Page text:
Newer treatment options currently being investigated are the use of stem cells and platelet rich plasma (PRP). There have been several published studies evaluating the intracavernosal injection (ICI) of stem cells as a way of rescuing the damaged cavernous nerve. These studies have evaluated cells derived from human placenta, bone marrow, and adipose tissue for the treatment of ED.28,33 Regenerative therapies with stem cells have been shown to be effective in men who have undergone radical prostatectomy for prostate cancer treatment, as well has patients experiencing ED from diabetes mellitus.34,35 The AUA currently lists ICI with stem cell therapy as a grade C recommendation for men with ED, stating the therapy should be considered “investigational”.14 PRP injection therapy has been studied in rodent models and humans, and has been associated with the potential mechanism of action of nerve regeneration.28,33 Platelets have been shown to be involved with tissue regeneration through various factors such as platelet-derived growth factor, transforming growth factor-beta, and insulin-like growth factor.28 These growth factors can lead to connective tissue regeneration, which has been associated with improved erectile function.28 The AUA currently states that the use of PRP should be considered “experimental” in the treatment of ED.14
Peyronie’s disease (PD) is caused from abnormal healing after trauma, which results in abnormal extracellular matrix production and painful penile curvature.20 Collagenase clostridium histolyticum (CCH) breaks down collagen type I and III, which are both associated with the abnormal extracellular matrix production seen in Peyronie’s disease. Intralesional injection of CCH in combination with modeling is a grade B recommendation by the AUA for reduction in penile curvature.36 Penile ecchymosis and swelling are common side effects associated with intralesional CCH therapy.20 A rare but serious side effect is corporal rupture.36 Pain associated with Peyronie’s disease can be managed with nonsteroidal anti-inflammatory drugs (NSAIDs).20,36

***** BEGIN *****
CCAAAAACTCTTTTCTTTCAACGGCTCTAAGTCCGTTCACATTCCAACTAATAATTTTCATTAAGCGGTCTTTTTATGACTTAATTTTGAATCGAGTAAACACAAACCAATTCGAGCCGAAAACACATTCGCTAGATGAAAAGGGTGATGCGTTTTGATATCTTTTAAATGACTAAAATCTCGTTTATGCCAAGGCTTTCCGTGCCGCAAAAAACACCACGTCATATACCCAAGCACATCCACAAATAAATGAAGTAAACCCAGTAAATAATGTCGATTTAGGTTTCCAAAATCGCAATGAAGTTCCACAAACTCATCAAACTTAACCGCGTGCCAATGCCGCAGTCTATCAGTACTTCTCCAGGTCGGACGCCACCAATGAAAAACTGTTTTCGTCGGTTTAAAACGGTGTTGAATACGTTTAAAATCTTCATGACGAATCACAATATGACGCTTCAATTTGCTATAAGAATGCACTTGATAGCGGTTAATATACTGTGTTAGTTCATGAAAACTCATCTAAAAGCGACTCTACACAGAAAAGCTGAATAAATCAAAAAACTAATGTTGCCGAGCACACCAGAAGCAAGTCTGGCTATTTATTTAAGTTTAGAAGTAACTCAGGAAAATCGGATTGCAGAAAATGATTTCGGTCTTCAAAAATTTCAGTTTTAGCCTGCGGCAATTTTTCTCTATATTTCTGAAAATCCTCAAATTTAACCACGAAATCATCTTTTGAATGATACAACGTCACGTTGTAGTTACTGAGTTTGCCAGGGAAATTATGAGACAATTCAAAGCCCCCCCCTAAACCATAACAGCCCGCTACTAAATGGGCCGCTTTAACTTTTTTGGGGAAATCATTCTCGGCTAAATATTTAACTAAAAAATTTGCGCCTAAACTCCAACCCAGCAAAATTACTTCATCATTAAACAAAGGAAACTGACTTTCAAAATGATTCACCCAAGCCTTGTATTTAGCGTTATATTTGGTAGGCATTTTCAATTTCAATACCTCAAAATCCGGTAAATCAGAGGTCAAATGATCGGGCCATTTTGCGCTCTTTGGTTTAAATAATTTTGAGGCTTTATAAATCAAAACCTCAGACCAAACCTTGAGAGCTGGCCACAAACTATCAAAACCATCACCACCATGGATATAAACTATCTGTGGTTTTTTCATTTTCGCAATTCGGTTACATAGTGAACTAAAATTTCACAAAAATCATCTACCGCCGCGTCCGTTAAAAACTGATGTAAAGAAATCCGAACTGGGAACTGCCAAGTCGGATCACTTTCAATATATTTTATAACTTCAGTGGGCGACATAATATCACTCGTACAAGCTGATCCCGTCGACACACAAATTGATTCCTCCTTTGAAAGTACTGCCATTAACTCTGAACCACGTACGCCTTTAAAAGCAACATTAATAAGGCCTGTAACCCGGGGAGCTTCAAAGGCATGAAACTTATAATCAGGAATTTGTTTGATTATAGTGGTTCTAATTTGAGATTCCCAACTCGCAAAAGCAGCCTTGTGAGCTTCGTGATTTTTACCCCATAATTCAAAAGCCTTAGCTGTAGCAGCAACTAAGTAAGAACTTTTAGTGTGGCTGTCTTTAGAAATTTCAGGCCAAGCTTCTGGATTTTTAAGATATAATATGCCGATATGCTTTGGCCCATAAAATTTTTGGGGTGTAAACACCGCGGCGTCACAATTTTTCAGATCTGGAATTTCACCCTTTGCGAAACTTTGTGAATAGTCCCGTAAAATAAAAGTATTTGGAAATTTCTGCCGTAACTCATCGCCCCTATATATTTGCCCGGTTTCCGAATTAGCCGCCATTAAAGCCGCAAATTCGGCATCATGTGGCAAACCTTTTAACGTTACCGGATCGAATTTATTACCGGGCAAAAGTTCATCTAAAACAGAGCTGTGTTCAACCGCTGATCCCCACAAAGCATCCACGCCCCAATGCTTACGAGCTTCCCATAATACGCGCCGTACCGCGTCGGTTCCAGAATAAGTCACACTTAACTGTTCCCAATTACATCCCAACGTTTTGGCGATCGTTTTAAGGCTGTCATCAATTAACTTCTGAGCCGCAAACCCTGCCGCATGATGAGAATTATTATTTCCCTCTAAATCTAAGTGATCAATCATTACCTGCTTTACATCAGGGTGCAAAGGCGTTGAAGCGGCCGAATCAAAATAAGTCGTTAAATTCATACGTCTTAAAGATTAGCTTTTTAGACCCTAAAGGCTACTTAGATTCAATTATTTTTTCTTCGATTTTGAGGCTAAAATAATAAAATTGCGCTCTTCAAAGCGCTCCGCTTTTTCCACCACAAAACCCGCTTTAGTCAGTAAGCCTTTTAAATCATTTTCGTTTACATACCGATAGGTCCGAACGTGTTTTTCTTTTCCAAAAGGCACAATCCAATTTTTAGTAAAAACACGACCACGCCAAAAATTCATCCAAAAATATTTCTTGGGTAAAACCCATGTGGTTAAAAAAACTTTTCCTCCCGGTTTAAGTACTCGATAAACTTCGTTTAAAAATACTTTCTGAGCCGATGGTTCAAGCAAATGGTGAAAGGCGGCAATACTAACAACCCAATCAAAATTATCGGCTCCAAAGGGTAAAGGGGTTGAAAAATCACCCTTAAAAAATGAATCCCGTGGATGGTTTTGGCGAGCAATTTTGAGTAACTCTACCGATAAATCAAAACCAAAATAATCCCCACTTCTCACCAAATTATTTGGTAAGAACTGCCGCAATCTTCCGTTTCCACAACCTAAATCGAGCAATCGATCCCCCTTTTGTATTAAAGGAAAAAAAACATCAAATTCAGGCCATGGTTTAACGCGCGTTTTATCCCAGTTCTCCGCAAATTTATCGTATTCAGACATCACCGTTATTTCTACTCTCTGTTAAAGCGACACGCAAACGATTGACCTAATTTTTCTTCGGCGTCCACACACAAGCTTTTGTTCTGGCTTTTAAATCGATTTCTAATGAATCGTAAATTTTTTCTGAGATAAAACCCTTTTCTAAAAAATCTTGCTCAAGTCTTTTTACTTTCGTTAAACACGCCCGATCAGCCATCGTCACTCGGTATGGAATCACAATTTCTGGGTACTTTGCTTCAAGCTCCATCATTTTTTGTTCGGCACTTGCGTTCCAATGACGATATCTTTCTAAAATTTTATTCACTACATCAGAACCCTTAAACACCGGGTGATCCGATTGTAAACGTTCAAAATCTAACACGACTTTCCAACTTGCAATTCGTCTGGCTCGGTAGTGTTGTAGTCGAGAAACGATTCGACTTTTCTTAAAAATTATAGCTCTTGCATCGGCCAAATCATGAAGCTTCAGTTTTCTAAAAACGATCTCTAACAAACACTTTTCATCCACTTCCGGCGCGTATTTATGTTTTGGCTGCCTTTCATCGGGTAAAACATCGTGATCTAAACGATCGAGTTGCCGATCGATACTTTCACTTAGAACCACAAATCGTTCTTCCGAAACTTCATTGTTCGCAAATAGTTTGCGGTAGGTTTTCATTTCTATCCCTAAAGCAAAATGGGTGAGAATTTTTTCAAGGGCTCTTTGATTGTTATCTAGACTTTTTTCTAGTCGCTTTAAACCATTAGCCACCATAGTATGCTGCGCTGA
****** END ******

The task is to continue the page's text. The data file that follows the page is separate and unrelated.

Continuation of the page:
According to the AUA, first line treatment for premature ejaculation (PE) includes daily selective serotonin reuptake inhibitors (SSRIs), on demand clomipramine or dapoxetine, and topical penile anesthetics.37 Serotonin has an inhibitory effect on ejaculation. SSRIs can be utilized in PE to maintain high levels of serotonin, which in turn suppresses ejaculation.38 Topical anesthetics, when applied to the glans of the penis before sexual encounters have been shown to lower the penile perception threshold, resulting in delayed ejaculation.38 In patients who fail the first line therapy, on demand tramadol is a grade C recommendation (14).37 Behavioral methods, such as “stop and start,” and “squeeze” have been shown to augment pharmacological treatment of PE.37,38 Currently there are no pharmacologic treatments for delayed ejaculation, and modified sexual positions are advised.37
Lastly, when evaluating a male with sexual dysfunction, it is important to also identify sexual dysfunction in their partner, as each can exacerbate the other. One example of this is “Couplepause”. Couplepause is a term that that is used to address the sexual health needs of a couple as individuals, as it relates to menopause and andropause, and as one. Addressing sexual dysfunction as it relates to a couple as opposed to just an individual has been shown to improve sexual health outcomes and satisfaction.39
Surgical Treatment Options